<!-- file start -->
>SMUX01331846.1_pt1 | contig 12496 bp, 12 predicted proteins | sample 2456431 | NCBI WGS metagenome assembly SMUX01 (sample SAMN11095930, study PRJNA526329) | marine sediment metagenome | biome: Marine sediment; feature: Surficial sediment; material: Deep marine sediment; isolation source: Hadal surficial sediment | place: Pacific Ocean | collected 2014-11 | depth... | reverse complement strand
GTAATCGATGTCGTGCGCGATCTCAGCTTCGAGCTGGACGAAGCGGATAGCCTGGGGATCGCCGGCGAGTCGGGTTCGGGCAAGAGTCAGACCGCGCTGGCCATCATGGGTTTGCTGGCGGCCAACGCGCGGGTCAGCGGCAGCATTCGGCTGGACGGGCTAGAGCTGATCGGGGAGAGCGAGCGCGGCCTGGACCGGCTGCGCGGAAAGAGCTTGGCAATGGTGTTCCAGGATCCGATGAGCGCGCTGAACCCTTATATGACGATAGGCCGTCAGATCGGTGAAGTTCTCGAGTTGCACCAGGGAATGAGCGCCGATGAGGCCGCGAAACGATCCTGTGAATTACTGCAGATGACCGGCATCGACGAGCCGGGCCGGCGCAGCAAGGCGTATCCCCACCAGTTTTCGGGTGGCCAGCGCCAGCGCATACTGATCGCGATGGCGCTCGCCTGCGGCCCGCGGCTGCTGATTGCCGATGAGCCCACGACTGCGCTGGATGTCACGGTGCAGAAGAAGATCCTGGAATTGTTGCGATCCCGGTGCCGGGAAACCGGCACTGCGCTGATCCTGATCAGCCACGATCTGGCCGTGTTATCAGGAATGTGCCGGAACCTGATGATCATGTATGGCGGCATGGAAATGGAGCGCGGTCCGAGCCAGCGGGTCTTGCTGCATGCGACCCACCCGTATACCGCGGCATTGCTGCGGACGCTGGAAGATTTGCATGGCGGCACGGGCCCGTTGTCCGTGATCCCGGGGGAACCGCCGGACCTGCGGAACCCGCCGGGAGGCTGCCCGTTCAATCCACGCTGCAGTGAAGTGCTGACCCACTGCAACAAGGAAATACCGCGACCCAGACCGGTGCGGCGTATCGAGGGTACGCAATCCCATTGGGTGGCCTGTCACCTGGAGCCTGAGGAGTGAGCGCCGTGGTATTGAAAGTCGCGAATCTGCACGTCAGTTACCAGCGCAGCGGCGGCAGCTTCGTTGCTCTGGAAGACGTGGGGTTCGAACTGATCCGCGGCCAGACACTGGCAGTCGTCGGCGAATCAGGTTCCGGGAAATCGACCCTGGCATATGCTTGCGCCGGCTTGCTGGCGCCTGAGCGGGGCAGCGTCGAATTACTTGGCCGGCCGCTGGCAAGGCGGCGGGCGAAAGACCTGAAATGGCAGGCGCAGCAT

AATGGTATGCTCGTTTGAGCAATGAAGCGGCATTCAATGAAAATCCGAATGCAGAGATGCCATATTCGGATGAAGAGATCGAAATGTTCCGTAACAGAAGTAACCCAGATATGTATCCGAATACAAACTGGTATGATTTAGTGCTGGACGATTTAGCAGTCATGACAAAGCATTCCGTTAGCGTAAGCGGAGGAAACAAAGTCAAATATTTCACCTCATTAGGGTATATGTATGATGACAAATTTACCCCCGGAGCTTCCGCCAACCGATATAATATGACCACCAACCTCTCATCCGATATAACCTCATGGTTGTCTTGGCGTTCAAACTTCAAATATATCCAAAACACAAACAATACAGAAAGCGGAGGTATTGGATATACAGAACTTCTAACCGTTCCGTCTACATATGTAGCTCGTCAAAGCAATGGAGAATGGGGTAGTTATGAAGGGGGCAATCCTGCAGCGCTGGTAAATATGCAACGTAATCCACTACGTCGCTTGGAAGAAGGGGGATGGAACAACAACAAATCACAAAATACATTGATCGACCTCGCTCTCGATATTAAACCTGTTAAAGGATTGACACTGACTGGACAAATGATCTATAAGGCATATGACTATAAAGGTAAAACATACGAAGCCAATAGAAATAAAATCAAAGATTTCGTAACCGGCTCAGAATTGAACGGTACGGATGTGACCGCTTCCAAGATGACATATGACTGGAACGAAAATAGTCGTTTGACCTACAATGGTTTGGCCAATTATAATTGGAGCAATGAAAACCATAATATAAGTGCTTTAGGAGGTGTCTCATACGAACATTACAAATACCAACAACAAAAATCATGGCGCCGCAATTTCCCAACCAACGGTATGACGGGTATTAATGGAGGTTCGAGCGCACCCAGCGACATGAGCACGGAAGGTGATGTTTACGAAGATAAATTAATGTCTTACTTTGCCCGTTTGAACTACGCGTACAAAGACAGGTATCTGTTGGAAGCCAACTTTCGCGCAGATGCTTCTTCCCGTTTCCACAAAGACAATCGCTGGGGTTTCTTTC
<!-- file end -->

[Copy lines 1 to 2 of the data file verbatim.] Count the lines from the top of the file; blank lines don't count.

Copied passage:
>SMUX01331846.1_pt1 | contig 12496 bp, 12 predicted proteins | sample 2456431 | NCBI WGS metagenome assembly SMUX01 (sample SAMN11095930, study PRJNA526329) | marine sediment metagenome | biome: Marine sediment; feature: Surficial sediment; material: Deep marine sediment; isolation source: Hadal surficial sediment | place: Pacific Ocean | collected 2014-11 | depth... | reverse complement strand
GTAATCGATGTCGTGCGCGATCTCAGCTTCGAGCTGGACGAAGCGGATAGCCTGGGGATCGCCGGCGAGTCGGGTTCGGGCAAGAGTCAGACCGCGCTGGCCATCATGGGTTTGCTGGCGGCCAACGCGCGGGTCAGCGGCAGCATTCGGCTGGACGGGCTAGAGCTGATCGGGGAGAGCGAGCGCGGCCTGGACCGGCTGCGCGGAAAGAGCTTGGCAATGGTGTTCCAGGATCCGATGAGCGCGCTGAACCCTTATATGACGATAGGCCGTCAGATCGGTGAAGTTCTCGAGTTGCACCAGGGAATGAGCGCCGATGAGGCCGCGAAACGATCCTGTGAATTACTGCAGATGACCGGCATCGACGAGCCGGGCCGGCGCAGCAAGGCGTATCCCCACCAGTTTTCGGGTGGCCAGCGCCAGCGCATACTGATCGCGATGGCGCTCGCCTGCGGCCCGCGGCTGCTGATTGCCGATGAGCCCACGACTGCGCTGGATGTCACGGTGCAGAAGAAGATCCTGGAATTGTTGCGATCCCGGTGCCGGGAAACCGGCACTGCGCTGATCCTGATCAGCCACGATCTGGCCGTGTTATCAGGAATGTGCCGGAACCTGATGATCATGTATGGCGGCATGGAAATGGAGCGCGGTCCGAGCCAGCGGGTCTTGCTGCATGCGACCCACCCGTATACCGCGGCATTGCTGCGGACGCTGGAAGATTTGCATGGCGGCACGGGCCCGTTGTCCGTGATCCCGGGGGAACCGCCGGACCTGCGGAACCCGCCGGGAGGCTGCCCGTTCAATCCACGCTGCAGTGAAGTGCTGACCCACTGCAACAAGGAAATACCGCGACCCAGACCGGTGCGGCGTATCGAGGGTACGCAATCCCATTGGGTGGCCTGTCACCTGGAGCCTGAGGAGTGAGCGCCGTGGTATTGAAAGTCGCGAATCTGCACGTCAGTTACCAGCGCAGCGGCGGCAGCTTCGTTGCTCTGGAAGACGTGGGGTTCGAACTGATCCGCGGCCAGACACTGGCAGTCGTCGGCGAATCAGGTTCCGGGAAATCGACCCTGGCATATGCTTGCGCCGGCTTGCTGGCGCCTGAGCGGGGCAGCGTCGAATTACTTGGCCGGCCGCTGGCAAGGCGGCGGGCGAAAGACCTGAAATGGCAGGCGCAGCAT